Don’t be fooled: mining towns can make great investments

I feel quite strongly that mining towns get an unfair rap in the media at times – people make flippant comments with irresponsible disregard of evidence.

During commodity price downturns like now, the uneducated often throw out the old “mining towns are bad investments” line. However, the evidence suggests that over the longer term some Queensland mining towns have performed significantly better than Brisbane.

While the property market of Queensland’s capital city is currently performing strongly, falling commodity prices have been the primary cause of property markets in traditional mining towns experiencing double-digit declines in value. The biggest pain has been felt in the central Queensland shire of Isaac, which consists of Moranbah and Dysart.

A typical house was worth $580,000 in December 2012 and has since declined in value to $237,500 over the two years (a decline of 36 per cent per annum). At the peak of the market in 2012, houses were rented for $1,350 per week. Today that same property would be rented for $320 per week.

Emerald median values have declined by an average of 15.3 per cent per annum over the last two years. Rental vacancy rates in Emerald are currently over eight per cent so rents have fallen from $700 per week (2012) to $270 per week.

The regional hub of Mackay provides a majority of goods and services to the coal face. In addition to a 33 per cent reduction in coal prices over the last two years, Mackay has built more properties than demand required. Median property values have declined by an average of three per cent per annum over the last two years. Rents have fallen from $500 per week to $380 per week.

In the far north west of the state, Mount Isa median values have remained unchanged. Mount Isa has a diverse range of minerals which it mines, whereas central Queensland is predominantly coal. Meanwhile, Brisbane median property values have increased by an average of 6.6 per cent per annum over the last two years.

In spite of Queensland’s recent mining town doldrums, the fact of the matter is that these markets have significantly outperformed Brisbane over the long term. Astute investors would be aware that property is a long-term asset class.

Over the 14 years since the turn of the century, which includes the recent downturn, Moranbah’s median property value has grown by an average of 14.8 per cent per annum compared to Brisbane’s 7.8 per cent. Emerald (10.9 per cent per annum), Mount Isa (8.5 per cent) and Mackay (8.5 per cent) have also performed better than the state’s capital city.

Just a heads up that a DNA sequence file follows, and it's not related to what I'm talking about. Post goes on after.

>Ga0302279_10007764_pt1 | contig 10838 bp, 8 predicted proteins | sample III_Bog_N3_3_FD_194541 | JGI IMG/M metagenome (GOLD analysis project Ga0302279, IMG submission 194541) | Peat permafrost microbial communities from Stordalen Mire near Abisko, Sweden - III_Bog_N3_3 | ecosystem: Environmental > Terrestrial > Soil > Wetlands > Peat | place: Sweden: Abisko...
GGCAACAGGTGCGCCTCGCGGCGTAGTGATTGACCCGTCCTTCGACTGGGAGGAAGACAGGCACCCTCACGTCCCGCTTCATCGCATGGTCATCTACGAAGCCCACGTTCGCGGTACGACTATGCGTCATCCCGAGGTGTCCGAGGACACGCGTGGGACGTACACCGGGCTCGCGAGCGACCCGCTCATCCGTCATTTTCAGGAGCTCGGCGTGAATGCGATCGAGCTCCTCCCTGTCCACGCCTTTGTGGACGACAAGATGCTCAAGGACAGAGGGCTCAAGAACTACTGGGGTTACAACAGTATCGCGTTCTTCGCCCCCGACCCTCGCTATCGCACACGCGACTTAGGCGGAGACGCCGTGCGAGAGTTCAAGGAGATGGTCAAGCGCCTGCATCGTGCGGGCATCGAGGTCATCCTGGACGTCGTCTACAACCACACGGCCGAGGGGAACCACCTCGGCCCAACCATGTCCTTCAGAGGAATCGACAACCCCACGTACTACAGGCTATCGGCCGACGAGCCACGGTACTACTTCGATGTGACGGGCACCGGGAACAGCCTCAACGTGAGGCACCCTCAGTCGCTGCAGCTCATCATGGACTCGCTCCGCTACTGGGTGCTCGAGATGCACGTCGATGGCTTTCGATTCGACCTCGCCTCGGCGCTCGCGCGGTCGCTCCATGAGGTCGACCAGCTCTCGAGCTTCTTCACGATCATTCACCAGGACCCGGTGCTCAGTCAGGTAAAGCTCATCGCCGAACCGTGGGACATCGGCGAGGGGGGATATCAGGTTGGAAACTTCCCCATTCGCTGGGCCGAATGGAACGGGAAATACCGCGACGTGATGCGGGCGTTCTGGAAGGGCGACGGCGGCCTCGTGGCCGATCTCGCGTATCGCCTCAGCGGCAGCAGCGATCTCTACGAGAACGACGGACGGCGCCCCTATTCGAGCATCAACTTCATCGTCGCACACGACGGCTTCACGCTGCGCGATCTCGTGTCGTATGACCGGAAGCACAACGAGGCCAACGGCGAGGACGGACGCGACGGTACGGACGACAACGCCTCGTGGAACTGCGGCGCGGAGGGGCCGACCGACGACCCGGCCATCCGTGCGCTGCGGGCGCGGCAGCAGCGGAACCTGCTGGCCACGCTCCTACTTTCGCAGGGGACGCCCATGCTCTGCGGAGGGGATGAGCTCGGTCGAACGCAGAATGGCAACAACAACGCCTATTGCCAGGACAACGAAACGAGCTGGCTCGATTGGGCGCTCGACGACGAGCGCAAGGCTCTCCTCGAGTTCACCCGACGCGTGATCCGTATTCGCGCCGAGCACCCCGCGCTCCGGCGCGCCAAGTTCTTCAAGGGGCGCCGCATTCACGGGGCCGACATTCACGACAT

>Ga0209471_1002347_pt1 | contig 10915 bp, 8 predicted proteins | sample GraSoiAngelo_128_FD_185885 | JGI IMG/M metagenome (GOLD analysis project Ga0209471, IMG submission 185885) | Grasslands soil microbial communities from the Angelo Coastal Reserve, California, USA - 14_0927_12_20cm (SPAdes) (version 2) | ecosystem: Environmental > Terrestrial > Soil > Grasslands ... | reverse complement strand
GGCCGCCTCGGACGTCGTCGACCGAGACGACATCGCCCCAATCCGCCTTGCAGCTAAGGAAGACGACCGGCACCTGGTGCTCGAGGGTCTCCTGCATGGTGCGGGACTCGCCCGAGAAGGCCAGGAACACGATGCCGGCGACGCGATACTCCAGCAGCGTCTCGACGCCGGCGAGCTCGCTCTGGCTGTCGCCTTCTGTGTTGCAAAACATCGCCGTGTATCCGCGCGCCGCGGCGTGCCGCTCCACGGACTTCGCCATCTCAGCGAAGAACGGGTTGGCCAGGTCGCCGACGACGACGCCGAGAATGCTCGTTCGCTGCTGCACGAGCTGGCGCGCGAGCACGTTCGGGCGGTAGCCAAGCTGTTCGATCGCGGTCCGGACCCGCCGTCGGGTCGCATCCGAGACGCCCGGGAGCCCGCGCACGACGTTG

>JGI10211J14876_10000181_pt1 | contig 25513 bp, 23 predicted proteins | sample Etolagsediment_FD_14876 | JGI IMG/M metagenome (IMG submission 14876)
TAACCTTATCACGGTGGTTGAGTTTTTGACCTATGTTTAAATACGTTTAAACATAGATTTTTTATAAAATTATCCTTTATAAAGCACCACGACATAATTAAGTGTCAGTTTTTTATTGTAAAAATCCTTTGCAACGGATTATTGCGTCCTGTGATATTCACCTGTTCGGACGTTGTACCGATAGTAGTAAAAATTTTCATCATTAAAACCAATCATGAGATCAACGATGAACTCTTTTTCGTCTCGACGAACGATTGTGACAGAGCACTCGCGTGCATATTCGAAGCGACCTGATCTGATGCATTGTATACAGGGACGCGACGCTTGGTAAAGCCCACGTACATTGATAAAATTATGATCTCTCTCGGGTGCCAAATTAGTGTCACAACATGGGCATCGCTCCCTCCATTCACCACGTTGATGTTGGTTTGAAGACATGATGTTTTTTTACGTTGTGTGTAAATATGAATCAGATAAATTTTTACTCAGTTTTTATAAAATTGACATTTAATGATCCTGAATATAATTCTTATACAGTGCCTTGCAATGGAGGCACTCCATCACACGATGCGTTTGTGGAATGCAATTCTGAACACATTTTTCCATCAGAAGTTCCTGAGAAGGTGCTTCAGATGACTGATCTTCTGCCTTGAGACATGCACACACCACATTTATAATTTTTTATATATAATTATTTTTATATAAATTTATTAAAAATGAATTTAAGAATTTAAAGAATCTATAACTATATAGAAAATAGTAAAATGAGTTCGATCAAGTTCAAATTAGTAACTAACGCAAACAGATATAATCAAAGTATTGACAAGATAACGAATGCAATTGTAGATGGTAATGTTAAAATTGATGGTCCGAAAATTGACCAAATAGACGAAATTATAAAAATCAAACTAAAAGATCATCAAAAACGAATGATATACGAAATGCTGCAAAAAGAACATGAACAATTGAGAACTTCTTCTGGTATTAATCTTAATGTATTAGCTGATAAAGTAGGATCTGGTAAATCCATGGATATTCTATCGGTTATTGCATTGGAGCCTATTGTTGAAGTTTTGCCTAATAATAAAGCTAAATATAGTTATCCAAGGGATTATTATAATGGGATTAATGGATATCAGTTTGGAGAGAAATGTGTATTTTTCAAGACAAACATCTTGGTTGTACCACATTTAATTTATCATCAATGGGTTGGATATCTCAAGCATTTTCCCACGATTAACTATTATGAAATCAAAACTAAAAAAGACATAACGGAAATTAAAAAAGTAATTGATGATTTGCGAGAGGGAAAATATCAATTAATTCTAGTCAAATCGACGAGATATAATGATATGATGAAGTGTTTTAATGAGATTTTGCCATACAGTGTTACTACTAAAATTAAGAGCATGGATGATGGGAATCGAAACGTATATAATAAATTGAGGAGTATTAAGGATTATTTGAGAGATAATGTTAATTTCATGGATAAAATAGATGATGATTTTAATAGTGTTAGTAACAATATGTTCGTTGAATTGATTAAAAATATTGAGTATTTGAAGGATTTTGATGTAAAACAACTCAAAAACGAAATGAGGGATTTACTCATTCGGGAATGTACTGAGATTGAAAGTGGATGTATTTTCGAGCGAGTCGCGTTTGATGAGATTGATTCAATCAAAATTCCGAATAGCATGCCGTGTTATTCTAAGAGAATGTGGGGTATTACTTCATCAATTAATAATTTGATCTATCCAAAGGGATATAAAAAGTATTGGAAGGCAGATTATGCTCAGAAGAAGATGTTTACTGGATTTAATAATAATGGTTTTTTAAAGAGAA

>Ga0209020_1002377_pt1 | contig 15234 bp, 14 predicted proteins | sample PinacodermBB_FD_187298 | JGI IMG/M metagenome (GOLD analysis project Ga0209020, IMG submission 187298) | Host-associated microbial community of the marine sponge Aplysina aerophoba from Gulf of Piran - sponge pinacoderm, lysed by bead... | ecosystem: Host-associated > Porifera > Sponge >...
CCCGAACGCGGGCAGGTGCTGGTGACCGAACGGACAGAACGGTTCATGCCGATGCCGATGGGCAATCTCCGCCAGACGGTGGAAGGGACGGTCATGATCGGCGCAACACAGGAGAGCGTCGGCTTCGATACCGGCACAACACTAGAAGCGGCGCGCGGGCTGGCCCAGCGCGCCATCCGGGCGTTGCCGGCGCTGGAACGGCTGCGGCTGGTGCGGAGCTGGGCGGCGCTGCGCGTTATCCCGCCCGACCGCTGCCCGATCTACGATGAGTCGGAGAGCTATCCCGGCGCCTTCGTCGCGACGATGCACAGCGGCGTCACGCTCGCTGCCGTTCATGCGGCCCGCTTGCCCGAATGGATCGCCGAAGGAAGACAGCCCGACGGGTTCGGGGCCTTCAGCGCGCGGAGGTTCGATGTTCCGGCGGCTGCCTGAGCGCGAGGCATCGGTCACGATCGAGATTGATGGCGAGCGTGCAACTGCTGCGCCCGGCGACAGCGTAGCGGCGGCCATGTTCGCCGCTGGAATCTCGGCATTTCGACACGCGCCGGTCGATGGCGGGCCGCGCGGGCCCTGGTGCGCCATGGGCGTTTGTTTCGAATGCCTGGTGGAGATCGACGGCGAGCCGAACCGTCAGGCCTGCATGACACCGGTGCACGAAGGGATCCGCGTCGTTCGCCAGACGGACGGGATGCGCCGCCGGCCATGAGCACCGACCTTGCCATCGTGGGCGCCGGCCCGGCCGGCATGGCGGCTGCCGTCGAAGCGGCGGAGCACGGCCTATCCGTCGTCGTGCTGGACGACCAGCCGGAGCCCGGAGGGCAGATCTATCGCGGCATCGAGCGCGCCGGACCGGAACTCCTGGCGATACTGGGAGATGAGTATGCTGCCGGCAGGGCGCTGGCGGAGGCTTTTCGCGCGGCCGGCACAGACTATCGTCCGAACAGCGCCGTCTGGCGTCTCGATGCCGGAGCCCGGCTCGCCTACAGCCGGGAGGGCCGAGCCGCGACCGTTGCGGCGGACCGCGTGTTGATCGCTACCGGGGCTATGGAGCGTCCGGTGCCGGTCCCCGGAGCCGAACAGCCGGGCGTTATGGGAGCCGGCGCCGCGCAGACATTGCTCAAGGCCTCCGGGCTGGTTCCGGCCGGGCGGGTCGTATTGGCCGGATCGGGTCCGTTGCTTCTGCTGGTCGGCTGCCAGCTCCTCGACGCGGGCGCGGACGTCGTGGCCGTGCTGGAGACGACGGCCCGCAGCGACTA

It wasn’t that long ago when the likes of Brisbane, Gold Coast and Sunshine Coast were having downturns of their own and the mining towns were setting record highs.

Investing in these locations is not for the faint-hearted. Timing is significantly more important when investing in locations where specific industries have such a significant impact on demand for housing. Often, the smart decision is to do the opposite to what the masses are doing. In the words of the world’s most famous investor, Warren Buffet: “The time to be fearful is when everyone else is greedy. The time to be greedy is when everyone else is fearful.”

A sophisticated property investor who purchased in Moranbah in late 2004 would have paid $150,000 for a three-bedroom house. Even with the recent downturn, the current value of $237,500 still represents 4.7 per cent average annual growth over the last 10 years, which is only slightly below Brisbane’s 5.0 per cent.

An investor who did purchase in Moranbah in 2004 and sold at the market peak of $580,000 in late 2012 would have made a massive 18.4 per cent average annual growth over those eight years. That’s roughly three times better than what anyone could have achieved in any capital city. Let me spell it out for you. A $15,000 deposit (10 per cent) paid on a Moranbah property in 2004 would have become $430,000 equity over eight years. Extraordinary!

On sheer numbers alone, one could argue a very good case that now is a good time to buy in Moranbah. An investor could pick the best property of the litter with no real competition, pay only $240,000, and rent it out for $320 per week. That 7.2 per cent rental yield is far superior to anything that any capital will offer.

Propertyology’s research suggests that an upswing in coal-related locations is on the horizon. Lower labour costs and the lower Australian dollar have improved the viability for mining giants such as BHP and Rio Tinto.